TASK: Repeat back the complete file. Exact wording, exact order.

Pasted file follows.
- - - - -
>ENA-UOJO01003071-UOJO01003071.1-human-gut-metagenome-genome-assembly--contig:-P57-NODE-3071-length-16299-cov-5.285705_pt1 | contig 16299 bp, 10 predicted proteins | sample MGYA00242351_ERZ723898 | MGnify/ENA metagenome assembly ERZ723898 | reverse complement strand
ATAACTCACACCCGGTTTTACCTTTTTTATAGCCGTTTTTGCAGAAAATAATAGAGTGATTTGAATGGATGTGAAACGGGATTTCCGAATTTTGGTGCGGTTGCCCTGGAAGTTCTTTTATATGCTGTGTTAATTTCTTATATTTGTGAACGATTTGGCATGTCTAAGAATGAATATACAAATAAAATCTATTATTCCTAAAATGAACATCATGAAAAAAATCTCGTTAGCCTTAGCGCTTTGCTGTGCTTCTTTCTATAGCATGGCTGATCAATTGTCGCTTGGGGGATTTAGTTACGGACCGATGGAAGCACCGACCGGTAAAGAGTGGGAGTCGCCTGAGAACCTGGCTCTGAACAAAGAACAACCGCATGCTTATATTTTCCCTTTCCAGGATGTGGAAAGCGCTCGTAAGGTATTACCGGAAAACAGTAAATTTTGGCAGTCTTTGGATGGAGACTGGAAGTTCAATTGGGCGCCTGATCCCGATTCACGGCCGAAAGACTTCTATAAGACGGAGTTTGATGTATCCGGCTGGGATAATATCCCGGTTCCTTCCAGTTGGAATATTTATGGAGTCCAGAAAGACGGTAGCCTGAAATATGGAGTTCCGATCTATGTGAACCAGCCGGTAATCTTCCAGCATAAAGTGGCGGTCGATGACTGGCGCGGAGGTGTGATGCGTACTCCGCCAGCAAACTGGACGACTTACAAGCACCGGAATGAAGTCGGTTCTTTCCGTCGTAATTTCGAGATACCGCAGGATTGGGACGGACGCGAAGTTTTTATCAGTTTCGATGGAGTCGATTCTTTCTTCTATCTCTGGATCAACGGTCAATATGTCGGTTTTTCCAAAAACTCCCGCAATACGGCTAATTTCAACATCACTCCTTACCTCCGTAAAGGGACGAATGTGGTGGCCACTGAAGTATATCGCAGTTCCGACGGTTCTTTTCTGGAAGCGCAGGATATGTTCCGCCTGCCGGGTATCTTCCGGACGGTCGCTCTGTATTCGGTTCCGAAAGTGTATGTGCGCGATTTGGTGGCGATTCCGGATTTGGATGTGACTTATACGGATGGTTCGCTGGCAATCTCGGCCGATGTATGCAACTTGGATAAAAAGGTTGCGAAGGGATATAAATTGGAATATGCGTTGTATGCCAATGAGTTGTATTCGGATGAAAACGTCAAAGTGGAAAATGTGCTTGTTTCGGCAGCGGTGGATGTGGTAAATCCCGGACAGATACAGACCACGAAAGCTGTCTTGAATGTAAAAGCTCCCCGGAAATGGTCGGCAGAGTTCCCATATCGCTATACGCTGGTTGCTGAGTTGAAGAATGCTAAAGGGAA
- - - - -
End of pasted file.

>ENA-UOJO01003071-UOJO01003071.1-human-gut-metagenome-genome-assembly--contig:-P57-NODE-3071-length-16299-cov-5.285705_pt1 | contig 16299 bp, 10 predicted proteins | sample MGYA00242351_ERZ723898 | MGnify/ENA metagenome assembly ERZ723898 | reverse complement strand
ATAACTCACACCCGGTTTTACCTTTTTTATAGCCGTTTTTGCAGAAAATAATAGAGTGATTTGAATGGATGTGAAACGGGATTTCCGAATTTTGGTGCGGTTGCCCTGGAAGTTCTTTTATATGCTGTGTTAATTTCTTATATTTGTGAACGATTTGGCATGTCTAAGAATGAATATACAAATAAAATCTATTATTCCTAAAATGAACATCATGAAAAAAATCTCGTTAGCCTTAGCGCTTTGCTGTGCTTCTTTCTATAGCATGGCTGATCAATTGTCGCTTGGGGGATTTAGTTACGGACCGATGGAAGCACCGACCGGTAAAGAGTGGGAGTCGCCTGAGAACCTGGCTCTGAACAAAGAACAACCGCATGCTTATATTTTCCCTTTCCAGGATGTGGAAAGCGCTCGTAAGGTATTACCGGAAAACAGTAAATTTTGGCAGTCTTTGGATGGAGACTGGAAGTTCAATTGGGCGCCTGATCCCGATTCACGGCCGAAAGACTTCTATAAGACGGAGTTTGATGTATCCGGCTGGGATAATATCCCGGTTCCTTCCAGTTGGAATATTTATGGAGTCCAGAAAGACGGTAGCCTGAAATATGGAGTTCCGATCTATGTGAACCAGCCGGTAATCTTCCAGCATAAAGTGGCGGTCGATGACTGGCGCGGAGGTGTGATGCGTACTCCGCCAGCAAACTGGACGACTTACAAGCACCGGAATGAAGTCGGTTCTTTCCGTCGTAATTTCGAGATACCGCAGGATTGGGACGGACGCGAAGTTTTTATCAGTTTCGATGGAGTCGATTCTTTCTTCTATCTCTGGATCAACGGTCAATATGTCGGTTTTTCCAAAAACTCCCGCAATACGGCTAATTTCAACATCACTCCTTACCTCCGTAAAGGGACGAATGTGGTGGCCACTGAAGTATATCGCAGTTCCGACGGTTCTTTTCTGGAAGCGCAGGATATGTTCCGCCTGCCGGGTATCTTCCGGACGGTCGCTCTGTATTCGGTTCCGAAAGTGTATGTGCGCGATTTGGTGGCGATTCCGGATTTGGATGTGACTTATACGGATGGTTCGCTGGCAATCTCGGCCGATGTATGCAACTTGGATAAAAAGGTTGCGAAGGGATATAAATTGGAATATGCGTTGTATGCCAATGAGTTGTATTCGGATGAAAACGTCAAAGTGGAAAATGTGCTTGTTTCGGCAGCGGTGGATGTGGTAAATCCCGGACAGATACAGACCACGAAAGCTGTCTTGAATGTAAAAGCTCCCCGGAAATGGTCGGCAGAGTTCCCATATCGCTATACGCTGGTTGCTGAGTTGAAGAATGCTAAAGGGAA